Story by Trends Publishing
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The new ACU Centre for Health and Wellbeing looks after the environment as much as it does its inhabitants
The notion that environmental factors can have a positive or negative effect on our health and wellbeing is widely accepted. That we can work in conjunction with these factors to produce a beneficial built environment is a more recent idea, and one that architectural firm Woods Bagot is employing in the design of the Australian Catholic University's Centre for Health and Wellbeing.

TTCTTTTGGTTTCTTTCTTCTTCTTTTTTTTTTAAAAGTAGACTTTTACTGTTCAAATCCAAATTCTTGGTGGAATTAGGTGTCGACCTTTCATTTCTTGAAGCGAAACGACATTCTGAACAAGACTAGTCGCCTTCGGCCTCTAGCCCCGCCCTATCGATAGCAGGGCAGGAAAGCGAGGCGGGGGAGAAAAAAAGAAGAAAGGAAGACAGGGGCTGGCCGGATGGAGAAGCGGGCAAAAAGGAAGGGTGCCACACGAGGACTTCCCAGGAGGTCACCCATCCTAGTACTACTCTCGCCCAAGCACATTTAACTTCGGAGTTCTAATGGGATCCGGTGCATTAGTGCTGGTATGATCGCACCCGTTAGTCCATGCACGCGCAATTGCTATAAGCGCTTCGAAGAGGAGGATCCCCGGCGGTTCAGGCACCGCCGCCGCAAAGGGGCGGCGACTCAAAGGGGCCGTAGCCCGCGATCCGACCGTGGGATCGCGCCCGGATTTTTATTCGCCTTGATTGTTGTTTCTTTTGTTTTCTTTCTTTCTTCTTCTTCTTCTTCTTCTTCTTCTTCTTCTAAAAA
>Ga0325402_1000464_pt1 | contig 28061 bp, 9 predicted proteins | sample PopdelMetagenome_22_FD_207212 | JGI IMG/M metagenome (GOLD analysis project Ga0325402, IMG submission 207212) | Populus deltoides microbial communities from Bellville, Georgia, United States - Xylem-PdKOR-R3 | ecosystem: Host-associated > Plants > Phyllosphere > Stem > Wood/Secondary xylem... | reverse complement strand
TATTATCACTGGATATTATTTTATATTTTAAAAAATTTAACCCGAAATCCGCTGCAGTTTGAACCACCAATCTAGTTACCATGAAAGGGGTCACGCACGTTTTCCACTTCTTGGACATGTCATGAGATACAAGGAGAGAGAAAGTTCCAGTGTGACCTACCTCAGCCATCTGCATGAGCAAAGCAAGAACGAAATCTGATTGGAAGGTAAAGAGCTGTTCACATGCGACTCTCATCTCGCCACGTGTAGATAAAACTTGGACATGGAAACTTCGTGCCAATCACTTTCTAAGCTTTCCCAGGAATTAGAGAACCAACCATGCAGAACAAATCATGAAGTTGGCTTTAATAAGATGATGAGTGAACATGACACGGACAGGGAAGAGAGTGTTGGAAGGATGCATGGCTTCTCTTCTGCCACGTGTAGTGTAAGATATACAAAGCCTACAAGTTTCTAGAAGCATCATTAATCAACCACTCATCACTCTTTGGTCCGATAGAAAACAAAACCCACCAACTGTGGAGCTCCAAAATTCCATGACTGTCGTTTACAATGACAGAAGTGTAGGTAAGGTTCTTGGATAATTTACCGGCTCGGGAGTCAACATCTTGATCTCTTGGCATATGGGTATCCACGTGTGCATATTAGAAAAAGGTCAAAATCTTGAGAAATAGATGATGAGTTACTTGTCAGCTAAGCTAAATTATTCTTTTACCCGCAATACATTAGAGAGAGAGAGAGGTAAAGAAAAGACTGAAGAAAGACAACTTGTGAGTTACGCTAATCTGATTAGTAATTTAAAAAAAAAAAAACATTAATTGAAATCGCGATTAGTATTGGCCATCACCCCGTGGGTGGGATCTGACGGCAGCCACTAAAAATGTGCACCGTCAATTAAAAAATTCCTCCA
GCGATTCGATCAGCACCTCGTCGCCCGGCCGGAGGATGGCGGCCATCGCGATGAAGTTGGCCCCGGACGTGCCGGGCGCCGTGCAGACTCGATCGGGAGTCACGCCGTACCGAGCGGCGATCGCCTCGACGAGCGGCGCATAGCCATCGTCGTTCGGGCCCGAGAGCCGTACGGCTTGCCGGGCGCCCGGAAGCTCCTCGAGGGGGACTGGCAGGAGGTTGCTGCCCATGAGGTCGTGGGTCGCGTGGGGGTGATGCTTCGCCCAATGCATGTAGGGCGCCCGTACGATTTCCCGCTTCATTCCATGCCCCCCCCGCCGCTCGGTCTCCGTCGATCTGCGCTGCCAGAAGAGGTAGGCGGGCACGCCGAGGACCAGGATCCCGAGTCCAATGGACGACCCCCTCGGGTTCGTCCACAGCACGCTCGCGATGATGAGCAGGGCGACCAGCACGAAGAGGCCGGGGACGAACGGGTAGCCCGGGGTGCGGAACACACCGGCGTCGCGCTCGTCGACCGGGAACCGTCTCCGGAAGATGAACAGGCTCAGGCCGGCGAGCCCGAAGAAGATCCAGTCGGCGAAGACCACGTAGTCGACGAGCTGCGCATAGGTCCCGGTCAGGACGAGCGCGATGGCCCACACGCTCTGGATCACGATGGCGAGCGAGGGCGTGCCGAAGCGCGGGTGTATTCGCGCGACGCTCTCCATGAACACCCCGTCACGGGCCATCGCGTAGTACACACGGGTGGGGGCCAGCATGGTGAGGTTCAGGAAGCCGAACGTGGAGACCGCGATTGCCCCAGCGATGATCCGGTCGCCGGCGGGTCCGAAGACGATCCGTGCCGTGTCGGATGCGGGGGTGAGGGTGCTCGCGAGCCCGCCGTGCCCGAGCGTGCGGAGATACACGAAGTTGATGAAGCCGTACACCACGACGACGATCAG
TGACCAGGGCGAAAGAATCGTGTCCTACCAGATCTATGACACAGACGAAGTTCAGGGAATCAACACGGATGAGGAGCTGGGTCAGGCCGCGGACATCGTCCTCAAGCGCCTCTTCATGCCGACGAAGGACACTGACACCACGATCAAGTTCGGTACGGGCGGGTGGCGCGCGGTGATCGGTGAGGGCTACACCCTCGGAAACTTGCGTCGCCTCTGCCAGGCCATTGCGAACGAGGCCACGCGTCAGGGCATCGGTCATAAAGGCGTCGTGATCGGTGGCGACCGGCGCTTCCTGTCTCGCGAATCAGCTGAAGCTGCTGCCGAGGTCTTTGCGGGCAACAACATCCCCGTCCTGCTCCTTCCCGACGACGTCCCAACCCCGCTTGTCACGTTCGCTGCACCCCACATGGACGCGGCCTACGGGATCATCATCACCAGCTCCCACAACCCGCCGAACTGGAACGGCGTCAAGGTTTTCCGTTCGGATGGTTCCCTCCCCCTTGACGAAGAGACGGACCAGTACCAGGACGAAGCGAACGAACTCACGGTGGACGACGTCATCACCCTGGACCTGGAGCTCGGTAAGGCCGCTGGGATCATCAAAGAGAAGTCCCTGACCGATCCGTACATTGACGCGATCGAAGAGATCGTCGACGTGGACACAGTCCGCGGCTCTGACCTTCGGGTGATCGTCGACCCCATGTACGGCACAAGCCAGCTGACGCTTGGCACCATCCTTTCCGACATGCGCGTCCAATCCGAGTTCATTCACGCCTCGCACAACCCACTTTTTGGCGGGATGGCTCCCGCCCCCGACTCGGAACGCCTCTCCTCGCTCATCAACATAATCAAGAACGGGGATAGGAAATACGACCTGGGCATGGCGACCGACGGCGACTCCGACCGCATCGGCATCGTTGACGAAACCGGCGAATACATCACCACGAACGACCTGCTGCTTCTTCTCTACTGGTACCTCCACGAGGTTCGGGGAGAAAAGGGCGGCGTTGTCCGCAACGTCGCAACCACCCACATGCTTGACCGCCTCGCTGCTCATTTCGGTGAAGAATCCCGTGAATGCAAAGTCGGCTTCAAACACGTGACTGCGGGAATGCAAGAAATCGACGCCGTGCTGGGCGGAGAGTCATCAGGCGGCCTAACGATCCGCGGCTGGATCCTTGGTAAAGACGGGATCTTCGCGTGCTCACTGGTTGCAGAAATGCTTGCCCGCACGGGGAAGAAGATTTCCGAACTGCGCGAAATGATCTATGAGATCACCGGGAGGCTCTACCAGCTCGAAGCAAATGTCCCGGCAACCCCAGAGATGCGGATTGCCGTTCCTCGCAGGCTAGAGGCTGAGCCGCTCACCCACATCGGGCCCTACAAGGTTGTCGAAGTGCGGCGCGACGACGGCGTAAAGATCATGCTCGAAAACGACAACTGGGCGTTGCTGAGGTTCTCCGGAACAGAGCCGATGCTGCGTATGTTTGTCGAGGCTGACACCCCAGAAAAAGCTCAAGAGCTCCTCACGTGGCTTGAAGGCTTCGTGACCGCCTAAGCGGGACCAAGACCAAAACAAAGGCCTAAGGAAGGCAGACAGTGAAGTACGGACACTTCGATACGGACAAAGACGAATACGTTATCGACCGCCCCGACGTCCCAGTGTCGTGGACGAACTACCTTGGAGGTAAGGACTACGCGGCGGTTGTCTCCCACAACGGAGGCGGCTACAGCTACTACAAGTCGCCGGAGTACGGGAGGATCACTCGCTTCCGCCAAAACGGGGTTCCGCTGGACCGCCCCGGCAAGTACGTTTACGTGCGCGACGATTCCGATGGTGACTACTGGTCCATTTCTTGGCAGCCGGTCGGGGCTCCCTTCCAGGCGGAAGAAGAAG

Because the centre is to be used as a health and wellbeing research and teaching facility, it made sense to incorporate the latest environmentally sustainable design principles in its design, says Woods Bagot global director, education and science, Mark Kelly.
"The centre, designed to accommodate 2000 students and 500 staff, incorporates active mass cooling concrete slabs, rainwater harvesting, solar hot water and wind turbines to reduce its environmental impact. In keeping with the holistic nature of the curriculum, the design also supports social amenity. A full-height atrium facilitates improved air flow and natural light for a healthier workplace, while a rooftop terrace garden, gymnasium and café-bookshop encourage social interaction between students and staff."
First published date: 09 December 2010